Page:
- Chapter XXX.: Weapons Ready For Difficult Occasions.
- Book II.
- Chapter I.: That Courage Is Not Inconsistent With Caution.
- Chapter II.: Of Tranquillity.
- Chapter III.: Concerning Such As Recommend Persons to the Philosophers
- Chapter IV.: Concerning a Man Who Had Been Guilty of Adultery.
- Chapter V.: How Nobleness of Mind May Be Consistent With Prudence.
- Chapter VI.: Of Circumstances. *
- Chapter VII.: Of Divination.
- Chapter VIII.: Wherein Consists the Essence of Good.
- Chapter IX.: That Some Persons, Failing to Fulfil What the Character of a Man Implies, Assume That of a Philosopher.
- Chapter X.: How We May Infer the Duties of Life From Its Nominal Functions.
- Chapter XI.: The Beginning of Philosophy.
- Chapter XII.: Of Disputation.
- Chapter XIII.: Of Anxiety.
- Chapter XIV.: Concerning Naso.
- Chapter XV.: Concerning Those Who Obstinately Persist In Whatever They Have Determined.
- Chapter XVI.: That We Do Not Study to Make Use of the Established Principles Concerning Good and Evil.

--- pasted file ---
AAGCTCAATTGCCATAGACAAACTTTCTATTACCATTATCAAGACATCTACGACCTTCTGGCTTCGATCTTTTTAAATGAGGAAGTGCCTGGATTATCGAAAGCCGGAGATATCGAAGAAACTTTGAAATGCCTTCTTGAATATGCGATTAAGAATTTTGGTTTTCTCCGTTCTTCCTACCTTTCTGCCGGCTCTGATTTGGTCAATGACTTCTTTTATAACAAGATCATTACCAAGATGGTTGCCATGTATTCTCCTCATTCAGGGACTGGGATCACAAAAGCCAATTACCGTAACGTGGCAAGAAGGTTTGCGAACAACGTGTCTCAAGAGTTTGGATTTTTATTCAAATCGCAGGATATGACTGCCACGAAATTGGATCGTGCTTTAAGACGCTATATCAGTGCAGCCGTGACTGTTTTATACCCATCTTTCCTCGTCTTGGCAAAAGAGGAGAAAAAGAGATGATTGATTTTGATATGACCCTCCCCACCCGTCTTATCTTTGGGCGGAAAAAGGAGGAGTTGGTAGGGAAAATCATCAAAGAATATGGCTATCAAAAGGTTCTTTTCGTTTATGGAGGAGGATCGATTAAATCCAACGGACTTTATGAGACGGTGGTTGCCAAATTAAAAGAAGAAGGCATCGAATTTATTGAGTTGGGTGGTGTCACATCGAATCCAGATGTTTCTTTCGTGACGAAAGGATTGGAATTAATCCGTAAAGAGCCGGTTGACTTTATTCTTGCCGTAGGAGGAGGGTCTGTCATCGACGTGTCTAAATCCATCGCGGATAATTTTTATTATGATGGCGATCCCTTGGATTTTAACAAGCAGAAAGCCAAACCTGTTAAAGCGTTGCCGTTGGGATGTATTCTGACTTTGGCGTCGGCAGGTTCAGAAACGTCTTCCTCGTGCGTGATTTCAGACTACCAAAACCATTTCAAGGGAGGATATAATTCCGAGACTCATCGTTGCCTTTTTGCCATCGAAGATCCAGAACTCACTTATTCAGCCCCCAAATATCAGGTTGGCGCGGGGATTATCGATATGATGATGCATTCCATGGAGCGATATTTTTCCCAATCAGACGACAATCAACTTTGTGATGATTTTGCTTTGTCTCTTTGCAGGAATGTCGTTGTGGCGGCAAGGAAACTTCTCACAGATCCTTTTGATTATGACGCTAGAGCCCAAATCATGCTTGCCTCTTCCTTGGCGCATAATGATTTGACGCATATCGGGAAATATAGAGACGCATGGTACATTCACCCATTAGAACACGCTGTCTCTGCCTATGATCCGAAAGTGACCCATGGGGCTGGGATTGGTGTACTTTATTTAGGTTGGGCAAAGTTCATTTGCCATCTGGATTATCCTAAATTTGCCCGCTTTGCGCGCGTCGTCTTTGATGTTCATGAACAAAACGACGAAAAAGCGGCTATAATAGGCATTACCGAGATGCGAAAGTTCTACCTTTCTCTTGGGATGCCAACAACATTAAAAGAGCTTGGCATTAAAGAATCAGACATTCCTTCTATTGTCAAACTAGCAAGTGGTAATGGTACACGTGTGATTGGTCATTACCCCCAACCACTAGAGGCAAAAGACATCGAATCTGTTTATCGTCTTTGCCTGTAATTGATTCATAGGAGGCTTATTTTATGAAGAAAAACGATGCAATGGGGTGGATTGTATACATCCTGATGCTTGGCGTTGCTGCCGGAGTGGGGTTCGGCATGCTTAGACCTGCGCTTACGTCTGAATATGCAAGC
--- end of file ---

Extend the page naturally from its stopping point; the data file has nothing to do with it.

- Chapter XVII.: How to Apply General Principles to Particular Cases.
- Chapter XVIII.: How the Semblances of Things Are to Be Combated.
- Chapter XIX.: Concerning Those Who Embrace Philosophy Only In Words.
- Chapter XX.: Concerning the Epicureans and Academics.
- Chapter XXI.: Of Inconsistency.
- Chapter XXII.: Of Friendship.
- Chapter XXIII.: Of Eloquence.
- Chapter XXIV.: Concerning a Person Whom He Treated With Disregard.
- Chapter XXV.: That Logic Is Necessary.
- Chapter XXVI.: What Is the Test of Error.
- Book III.
- Chapter I.: Of Personal Adornment.
- Chapter II.: In What a Well-trained Man Should Exercise Himself; and That We Neglect the Principal Things.
- Chapter III.: What Is the Chief Concern of a Good Man; and In What We Chiefly Ought to Train Ourselves.
- Chapter IV.: Concerning One Who Made Himself Improperly Conspicuous In the Theatre.
- Chapter V.: Concerning Those Who Plead Sickness.
- Chapter VI.: Miscellaneous.
- Chapter VII.: Concerning a Certain Governor Who Was an Epicurean.
- Chapter VIII.: How We Are to Exercise Ourselves Against the Semblances of Things.
- Chapter IX.: Concerning a Certain Orator, Who Was Going to Rome On a Lawsuit.
- Chapter X.: In What Manner We Ought to Bear Sickness.
- Chapter XI.: Miscellaneous.
- Chapter XII.: Of Training.
- Chapter XIII.: What Solitude Is; and What a Solitary Person.
- Chapter XIV.: Miscellaneous.